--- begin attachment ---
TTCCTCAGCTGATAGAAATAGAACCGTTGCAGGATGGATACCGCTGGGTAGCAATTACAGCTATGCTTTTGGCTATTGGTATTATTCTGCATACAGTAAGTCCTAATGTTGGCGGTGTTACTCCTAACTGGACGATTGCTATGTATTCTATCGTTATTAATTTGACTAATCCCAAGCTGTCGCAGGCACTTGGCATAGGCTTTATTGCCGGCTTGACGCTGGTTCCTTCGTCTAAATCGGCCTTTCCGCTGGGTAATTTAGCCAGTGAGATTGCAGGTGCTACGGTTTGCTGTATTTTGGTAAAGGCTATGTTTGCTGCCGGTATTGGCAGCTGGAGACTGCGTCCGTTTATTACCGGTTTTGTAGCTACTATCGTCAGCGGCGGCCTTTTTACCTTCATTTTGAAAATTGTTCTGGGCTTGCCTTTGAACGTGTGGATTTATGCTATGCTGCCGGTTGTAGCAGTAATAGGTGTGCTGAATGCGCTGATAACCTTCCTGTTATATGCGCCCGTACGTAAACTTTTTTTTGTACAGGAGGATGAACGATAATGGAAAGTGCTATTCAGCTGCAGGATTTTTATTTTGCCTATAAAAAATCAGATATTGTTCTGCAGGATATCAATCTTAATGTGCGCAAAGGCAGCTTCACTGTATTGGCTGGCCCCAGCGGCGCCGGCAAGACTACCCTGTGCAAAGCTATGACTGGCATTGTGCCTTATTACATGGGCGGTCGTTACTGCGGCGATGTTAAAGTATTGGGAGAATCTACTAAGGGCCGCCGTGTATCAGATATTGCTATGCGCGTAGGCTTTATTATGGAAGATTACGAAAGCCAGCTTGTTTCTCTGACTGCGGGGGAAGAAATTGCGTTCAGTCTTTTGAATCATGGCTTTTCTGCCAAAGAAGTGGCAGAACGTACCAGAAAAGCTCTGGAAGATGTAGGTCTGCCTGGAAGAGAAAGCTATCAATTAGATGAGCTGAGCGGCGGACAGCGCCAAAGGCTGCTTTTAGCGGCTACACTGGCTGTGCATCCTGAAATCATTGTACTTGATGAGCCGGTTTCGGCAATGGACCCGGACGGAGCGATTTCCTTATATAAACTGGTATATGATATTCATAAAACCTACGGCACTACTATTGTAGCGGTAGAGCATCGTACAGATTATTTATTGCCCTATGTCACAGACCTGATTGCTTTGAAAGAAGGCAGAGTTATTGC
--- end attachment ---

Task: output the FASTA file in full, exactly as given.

TTCCTCAGCTGATAGAAATAGAACCGTTGCAGGATGGATACCGCTGGGTAGCAATTACAGCTATGCTTTTGGCTATTGGTATTATTCTGCATACAGTAAGTCCTAATGTTGGCGGTGTTACTCCTAACTGGACGATTGCTATGTATTCTATCGTTATTAATTTGACTAATCCCAAGCTGTCGCAGGCACTTGGCATAGGCTTTATTGCCGGCTTGACGCTGGTTCCTTCGTCTAAATCGGCCTTTCCGCTGGGTAATTTAGCCAGTGAGATTGCAGGTGCTACGGTTTGCTGTATTTTGGTAAAGGCTATGTTTGCTGCCGGTATTGGCAGCTGGAGACTGCGTCCGTTTATTACCGGTTTTGTAGCTACTATCGTCAGCGGCGGCCTTTTTACCTTCATTTTGAAAATTGTTCTGGGCTTGCCTTTGAACGTGTGGATTTATGCTATGCTGCCGGTTGTAGCAGTAATAGGTGTGCTGAATGCGCTGATAACCTTCCTGTTATATGCGCCCGTACGTAAACTTTTTTTTGTACAGGAGGATGAACGATAATGGAAAGTGCTATTCAGCTGCAGGATTTTTATTTTGCCTATAAAAAATCAGATATTGTTCTGCAGGATATCAATCTTAATGTGCGCAAAGGCAGCTTCACTGTATTGGCTGGCCCCAGCGGCGCCGGCAAGACTACCCTGTGCAAAGCTATGACTGGCATTGTGCCTTATTACATGGGCGGTCGTTACTGCGGCGATGTTAAAGTATTGGGAGAATCTACTAAGGGCCGCCGTGTATCAGATATTGCTATGCGCGTAGGCTTTATTATGGAAGATTACGAAAGCCAGCTTGTTTCTCTGACTGCGGGGGAAGAAATTGCGTTCAGTCTTTTGAATCATGGCTTTTCTGCCAAAGAAGTGGCAGAACGTACCAGAAAAGCTCTGGAAGATGTAGGTCTGCCTGGAAGAGAAAGCTATCAATTAGATGAGCTGAGCGGCGGACAGCGCCAAAGGCTGCTTTTAGCGGCTACACTGGCTGTGCATCCTGAAATCATTGTACTTGATGAGCCGGTTTCGGCAATGGACCCGGACGGAGCGATTTCCTTATATAAACTGGTATATGATATTCATAAAACCTACGGCACTACTATTGTAGCGGTAGAGCATCGTACAGATTATTTATTGCCCTATGTCACAGACCTGATTGCTTTGAAAGAAGGCAGAGTTATTGC